Well, our after 5:00 PM viewing time on Friday meant we could get on campus and park fairly close by. So after a bit of standing in line we got to see the much hyped Corpse Plant.

This will give you an idea of the size of it. It was sitting on greenhouse table.

The bloom started to open on Thursday. It was already wilting by the time we got to see it, which is normal. It is very short lived. As you can see from the newspaper photo the center part had been erect but on Friday was now folded over.

If you are able to read the poster about the heat you can see that the plant heats itself up to attract pollinators and produces a smell similar to rotting flesh. By the time we were there it was more like a fish shop smell. Really not that strong. Some close ups.

And this bit of history, lifted from the Fairchild Tropical Botanical Garden website.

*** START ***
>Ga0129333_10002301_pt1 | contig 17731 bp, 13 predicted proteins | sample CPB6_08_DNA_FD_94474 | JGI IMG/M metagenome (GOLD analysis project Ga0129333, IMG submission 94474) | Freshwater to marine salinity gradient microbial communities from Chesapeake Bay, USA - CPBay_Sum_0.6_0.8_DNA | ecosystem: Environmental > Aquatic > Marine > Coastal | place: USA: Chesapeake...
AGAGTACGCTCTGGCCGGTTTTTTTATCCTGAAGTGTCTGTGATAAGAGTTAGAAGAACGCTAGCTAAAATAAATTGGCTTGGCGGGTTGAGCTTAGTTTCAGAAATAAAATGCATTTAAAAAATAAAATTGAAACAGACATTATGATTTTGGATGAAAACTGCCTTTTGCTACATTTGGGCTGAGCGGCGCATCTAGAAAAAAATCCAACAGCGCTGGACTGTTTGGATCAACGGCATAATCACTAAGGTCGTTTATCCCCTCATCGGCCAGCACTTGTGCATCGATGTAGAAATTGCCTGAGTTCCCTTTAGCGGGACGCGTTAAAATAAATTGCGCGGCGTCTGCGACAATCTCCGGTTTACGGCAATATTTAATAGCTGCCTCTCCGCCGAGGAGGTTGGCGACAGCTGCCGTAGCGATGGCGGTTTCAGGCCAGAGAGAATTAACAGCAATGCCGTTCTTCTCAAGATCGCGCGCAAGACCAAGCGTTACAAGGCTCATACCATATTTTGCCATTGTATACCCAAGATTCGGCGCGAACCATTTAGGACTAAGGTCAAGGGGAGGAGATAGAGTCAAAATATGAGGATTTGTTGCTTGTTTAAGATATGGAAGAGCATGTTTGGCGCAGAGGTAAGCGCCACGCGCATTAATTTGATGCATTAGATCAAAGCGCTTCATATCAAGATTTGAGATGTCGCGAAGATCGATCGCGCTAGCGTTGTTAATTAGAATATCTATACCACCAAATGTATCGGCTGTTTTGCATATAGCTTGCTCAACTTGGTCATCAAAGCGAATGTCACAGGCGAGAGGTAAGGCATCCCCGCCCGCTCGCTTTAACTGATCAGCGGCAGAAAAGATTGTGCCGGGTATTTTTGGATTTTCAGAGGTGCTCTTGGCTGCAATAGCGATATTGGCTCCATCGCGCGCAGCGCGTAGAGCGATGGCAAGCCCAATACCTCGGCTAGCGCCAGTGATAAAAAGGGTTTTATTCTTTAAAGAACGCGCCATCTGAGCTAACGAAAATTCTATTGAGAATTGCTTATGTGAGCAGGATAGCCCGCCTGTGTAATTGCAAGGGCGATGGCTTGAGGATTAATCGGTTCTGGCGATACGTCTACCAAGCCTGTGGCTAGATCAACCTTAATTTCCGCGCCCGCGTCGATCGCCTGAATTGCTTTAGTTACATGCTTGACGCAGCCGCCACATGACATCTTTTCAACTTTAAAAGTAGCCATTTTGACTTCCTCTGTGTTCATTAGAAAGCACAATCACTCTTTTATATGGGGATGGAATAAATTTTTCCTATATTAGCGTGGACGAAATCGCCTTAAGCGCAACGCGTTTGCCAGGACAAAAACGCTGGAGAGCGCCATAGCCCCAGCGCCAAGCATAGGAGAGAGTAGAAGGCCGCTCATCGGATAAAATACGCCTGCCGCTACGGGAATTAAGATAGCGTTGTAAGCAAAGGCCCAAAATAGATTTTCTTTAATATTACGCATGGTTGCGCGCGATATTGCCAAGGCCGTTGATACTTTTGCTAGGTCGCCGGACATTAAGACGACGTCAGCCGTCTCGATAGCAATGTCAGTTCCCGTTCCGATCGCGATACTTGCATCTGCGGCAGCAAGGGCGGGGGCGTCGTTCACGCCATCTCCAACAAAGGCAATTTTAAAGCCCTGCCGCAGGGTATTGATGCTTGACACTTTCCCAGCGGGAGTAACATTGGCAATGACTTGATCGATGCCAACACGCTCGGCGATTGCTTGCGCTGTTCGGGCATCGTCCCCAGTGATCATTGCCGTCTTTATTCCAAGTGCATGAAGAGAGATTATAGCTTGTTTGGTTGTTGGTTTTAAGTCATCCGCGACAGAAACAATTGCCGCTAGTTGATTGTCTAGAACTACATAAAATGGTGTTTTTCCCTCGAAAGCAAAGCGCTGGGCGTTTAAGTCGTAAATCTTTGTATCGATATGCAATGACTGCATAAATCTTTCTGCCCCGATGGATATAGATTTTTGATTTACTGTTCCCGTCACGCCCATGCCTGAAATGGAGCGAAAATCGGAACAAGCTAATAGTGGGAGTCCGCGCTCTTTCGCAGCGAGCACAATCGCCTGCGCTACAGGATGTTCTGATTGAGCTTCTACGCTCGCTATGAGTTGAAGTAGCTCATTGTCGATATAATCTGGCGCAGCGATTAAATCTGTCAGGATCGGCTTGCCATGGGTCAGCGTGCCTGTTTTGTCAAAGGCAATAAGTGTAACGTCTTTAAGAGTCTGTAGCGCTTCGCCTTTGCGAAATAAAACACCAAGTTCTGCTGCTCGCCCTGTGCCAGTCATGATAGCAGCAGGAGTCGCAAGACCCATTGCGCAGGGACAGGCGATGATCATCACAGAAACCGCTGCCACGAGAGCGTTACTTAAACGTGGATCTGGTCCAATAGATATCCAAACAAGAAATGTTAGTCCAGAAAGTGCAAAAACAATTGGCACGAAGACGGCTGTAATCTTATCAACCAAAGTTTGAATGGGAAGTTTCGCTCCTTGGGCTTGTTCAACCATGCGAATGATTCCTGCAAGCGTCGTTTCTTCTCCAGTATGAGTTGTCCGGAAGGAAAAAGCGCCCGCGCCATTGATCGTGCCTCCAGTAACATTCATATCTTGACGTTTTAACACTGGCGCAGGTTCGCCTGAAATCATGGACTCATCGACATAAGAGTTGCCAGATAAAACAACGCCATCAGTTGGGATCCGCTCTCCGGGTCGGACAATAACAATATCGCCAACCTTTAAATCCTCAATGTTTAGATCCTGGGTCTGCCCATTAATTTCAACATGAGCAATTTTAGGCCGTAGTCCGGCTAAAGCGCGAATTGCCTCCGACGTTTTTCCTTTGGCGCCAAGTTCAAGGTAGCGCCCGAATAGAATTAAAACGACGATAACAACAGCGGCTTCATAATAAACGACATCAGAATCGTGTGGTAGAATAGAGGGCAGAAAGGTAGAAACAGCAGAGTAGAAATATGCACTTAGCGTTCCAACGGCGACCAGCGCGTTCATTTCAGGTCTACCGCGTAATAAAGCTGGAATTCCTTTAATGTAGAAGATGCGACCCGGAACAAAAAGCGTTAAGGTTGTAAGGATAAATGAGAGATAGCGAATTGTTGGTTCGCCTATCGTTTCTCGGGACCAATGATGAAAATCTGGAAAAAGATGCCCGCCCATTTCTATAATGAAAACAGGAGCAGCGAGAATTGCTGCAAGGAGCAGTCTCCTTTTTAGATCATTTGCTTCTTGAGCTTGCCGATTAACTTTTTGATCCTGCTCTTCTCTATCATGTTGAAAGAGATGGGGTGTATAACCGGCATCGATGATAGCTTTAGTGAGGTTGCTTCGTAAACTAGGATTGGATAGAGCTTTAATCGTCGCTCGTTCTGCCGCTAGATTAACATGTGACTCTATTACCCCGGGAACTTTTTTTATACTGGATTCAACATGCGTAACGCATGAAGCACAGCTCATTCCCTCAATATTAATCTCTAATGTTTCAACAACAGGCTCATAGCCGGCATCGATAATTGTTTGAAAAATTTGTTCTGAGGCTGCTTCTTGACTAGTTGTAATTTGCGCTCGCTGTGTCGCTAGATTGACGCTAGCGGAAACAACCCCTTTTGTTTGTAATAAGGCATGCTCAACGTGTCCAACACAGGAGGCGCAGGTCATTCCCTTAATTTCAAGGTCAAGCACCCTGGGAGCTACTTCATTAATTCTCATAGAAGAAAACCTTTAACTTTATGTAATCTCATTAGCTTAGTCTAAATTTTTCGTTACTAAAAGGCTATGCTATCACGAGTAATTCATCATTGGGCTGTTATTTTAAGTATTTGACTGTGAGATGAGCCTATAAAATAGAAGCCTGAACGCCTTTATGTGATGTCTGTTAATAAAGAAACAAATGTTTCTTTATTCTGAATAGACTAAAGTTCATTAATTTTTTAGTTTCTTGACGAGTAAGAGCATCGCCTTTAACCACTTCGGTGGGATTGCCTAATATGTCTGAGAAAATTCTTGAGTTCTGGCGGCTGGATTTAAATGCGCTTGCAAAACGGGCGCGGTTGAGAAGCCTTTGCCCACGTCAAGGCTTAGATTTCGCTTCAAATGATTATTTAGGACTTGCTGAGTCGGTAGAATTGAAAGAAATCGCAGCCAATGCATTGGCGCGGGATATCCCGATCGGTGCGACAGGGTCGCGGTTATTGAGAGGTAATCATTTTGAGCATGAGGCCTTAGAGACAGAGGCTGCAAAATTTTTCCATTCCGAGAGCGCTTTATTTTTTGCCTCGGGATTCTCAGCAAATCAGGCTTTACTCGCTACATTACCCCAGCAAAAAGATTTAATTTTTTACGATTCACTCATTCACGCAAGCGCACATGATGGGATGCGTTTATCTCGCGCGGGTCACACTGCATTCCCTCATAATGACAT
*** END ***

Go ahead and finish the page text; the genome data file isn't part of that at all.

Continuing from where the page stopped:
When it was discovered in the rainforest of central Sumatra in western Indonesia, by the Italian botanist and explorer Dr. Odoardo Beccari in 1878, the stories caused quite a sensation and disbelief among European botanists. Not until the first specimen flowered in cultivation at Royal Botanic Gardens, Kew, England in 1889 did the world take notice. During the Victorian era plant hunting was at its height and unusual specimens were enjoyed by a discerning and curious audience. It was also an era where governesses protected young women from such an indecent sight. Whenever the Amorphophallus titanum, which grows only in western Sumatra, has flowered in cultivation it has attracted an enormous amount of attention. The 1998 bloom attracted more than 5,500 visitors to Fairchild Tropical Botanic Garden and worldwide media attention as the first documented bloom of this species in the United States since 1939. A 1996 bloom of this species attracted thousands of people to Royal Botanic Gardens, Kew, as did a 1970 two-day flowering in Java which attracted 34,000 viewers. It was introduced to the United States in 1937 when the New York Botanic Garden and the daily press kept the public informed of the progress of the gigantic bloom grown from an imported tuber. The spectacular event so impressed people that when a second specimen flowered (from another imported tuber) two years later it was designated as the official flower of the Bronx, symbolic of the largest and fastest growing borough of the City of New York. The discovery of this species must rank as one of the greatest highlights of natural history exploration.